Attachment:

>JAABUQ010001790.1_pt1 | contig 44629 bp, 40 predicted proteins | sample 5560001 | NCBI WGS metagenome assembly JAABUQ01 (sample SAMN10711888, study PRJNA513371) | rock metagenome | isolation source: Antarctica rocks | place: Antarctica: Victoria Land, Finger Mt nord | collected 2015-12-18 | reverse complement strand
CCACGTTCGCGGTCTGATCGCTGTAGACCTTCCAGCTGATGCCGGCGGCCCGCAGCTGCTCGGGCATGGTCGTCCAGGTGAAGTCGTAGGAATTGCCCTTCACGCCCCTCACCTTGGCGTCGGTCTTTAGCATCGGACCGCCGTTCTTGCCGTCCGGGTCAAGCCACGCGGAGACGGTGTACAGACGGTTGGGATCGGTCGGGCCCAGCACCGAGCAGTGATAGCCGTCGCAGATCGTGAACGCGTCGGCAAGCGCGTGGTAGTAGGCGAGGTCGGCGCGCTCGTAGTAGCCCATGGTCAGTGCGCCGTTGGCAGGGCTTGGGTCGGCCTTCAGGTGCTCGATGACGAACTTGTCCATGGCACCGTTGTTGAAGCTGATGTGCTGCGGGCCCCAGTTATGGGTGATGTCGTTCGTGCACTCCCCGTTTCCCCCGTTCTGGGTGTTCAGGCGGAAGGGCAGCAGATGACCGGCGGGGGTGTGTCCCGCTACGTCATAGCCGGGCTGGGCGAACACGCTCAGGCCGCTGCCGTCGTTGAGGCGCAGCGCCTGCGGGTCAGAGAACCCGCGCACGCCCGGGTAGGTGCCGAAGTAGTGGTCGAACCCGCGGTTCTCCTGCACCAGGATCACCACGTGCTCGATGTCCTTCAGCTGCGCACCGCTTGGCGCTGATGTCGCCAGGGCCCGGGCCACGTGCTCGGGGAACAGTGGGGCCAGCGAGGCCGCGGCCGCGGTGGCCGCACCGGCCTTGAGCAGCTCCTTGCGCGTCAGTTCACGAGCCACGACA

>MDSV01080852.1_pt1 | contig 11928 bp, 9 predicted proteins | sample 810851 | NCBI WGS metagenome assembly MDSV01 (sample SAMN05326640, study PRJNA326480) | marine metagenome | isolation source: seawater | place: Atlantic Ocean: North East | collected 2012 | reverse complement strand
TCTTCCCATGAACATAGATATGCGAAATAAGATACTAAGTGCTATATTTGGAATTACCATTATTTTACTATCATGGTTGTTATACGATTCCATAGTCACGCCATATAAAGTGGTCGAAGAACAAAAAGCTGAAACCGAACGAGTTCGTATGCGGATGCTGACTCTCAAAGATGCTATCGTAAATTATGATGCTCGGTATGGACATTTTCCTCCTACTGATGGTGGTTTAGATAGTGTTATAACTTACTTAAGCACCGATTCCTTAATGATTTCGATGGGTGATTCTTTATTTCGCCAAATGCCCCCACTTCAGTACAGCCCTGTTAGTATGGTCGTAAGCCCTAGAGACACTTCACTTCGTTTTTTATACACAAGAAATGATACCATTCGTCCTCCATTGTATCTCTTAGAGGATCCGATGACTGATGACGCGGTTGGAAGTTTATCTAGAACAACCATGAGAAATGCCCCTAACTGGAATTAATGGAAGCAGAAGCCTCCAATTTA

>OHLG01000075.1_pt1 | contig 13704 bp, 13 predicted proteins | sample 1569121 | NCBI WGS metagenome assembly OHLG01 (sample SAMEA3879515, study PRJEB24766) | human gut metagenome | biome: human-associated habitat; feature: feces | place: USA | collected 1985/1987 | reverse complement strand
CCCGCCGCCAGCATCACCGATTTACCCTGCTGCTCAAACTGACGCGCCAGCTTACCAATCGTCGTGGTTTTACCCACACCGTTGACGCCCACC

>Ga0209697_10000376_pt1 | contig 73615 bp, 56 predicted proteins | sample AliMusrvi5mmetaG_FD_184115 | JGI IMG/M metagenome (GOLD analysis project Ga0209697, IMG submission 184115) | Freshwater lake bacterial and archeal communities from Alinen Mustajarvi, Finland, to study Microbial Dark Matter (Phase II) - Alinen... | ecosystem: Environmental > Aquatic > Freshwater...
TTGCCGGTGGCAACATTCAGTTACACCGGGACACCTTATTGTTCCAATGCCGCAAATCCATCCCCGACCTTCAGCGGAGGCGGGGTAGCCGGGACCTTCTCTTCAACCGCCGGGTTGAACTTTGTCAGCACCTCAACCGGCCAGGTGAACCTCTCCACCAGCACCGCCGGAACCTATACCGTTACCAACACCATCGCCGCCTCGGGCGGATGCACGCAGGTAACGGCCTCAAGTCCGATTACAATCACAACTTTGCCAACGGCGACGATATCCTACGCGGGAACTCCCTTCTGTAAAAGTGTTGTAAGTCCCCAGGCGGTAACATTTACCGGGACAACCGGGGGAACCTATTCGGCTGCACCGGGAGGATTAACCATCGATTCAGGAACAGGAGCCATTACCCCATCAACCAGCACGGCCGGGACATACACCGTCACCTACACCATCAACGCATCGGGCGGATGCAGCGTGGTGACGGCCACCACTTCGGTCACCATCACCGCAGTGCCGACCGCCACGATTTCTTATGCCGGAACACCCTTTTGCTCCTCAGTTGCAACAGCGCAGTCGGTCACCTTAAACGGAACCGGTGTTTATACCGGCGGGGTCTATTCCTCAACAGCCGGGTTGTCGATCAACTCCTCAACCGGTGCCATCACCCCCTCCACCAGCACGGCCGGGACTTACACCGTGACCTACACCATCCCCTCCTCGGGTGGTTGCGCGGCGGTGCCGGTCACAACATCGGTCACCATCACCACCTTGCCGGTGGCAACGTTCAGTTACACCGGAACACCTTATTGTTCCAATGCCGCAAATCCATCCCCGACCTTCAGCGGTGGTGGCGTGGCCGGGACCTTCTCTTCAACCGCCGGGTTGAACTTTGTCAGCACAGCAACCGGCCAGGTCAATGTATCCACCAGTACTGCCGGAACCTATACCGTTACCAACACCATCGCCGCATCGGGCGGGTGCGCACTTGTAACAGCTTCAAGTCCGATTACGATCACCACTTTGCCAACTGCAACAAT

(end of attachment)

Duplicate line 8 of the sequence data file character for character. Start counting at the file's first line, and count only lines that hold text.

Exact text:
TTGCCGGTGGCAACATTCAGTTACACCGGGACACCTTATTGTTCCAATGCCGCAAATCCATCCCCGACCTTCAGCGGAGGCGGGGTAGCCGGGACCTTCTCTTCAACCGCCGGGTTGAACTTTGTCAGCACCTCAACCGGCCAGGTGAACCTCTCCACCAGCACCGCCGGAACCTATACCGTTACCAACACCATCGCCGCCTCGGGCGGATGCACGCAGGTAACGGCCTCAAGTCCGATTACAATCACAACTTTGCCAACGGCGACGATATCCTACGCGGGAACTCCCTTCTGTAAAAGTGTTGTAAGTCCCCAGGCGGTAACATTTACCGGGACAACCGGGGGAACCTATTCGGCTGCACCGGGAGGATTAACCATCGATTCAGGAACAGGAGCCATTACCCCATCAACCAGCACGGCCGGGACATACACCGTCACCTACACCATCAACGCATCGGGCGGATGCAGCGTGGTGACGGCCACCACTTCGGTCACCATCACCGCAGTGCCGACCGCCACGATTTCTTATGCCGGAACACCCTTTTGCTCCTCAGTTGCAACAGCGCAGTCGGTCACCTTAAACGGAACCGGTGTTTATACCGGCGGGGTCTATTCCTCAACAGCCGGGTTGTCGATCAACTCCTCAACCGGTGCCATCACCCCCTCCACCAGCACGGCCGGGACTTACACCGTGACCTACACCATCCCCTCCTCGGGTGGTTGCGCGGCGGTGCCGGTCACAACATCGGTCACCATCACCACCTTGCCGGTGGCAACGTTCAGTTACACCGGAACACCTTATTGTTCCAATGCCGCAAATCCATCCCCGACCTTCAGCGGTGGTGGCGTGGCCGGGACCTTCTCTTCAACCGCCGGGTTGAACTTTGTCAGCACAGCAACCGGCCAGGTCAATGTATCCACCAGTACTGCCGGAACCTATACCGTTACCAACACCATCGCCGCATCGGGCGGGTGCGCACTTGTAACAGCTTCAAGTCCGATTACGATCACCACTTTGCCAACTGCAACAAT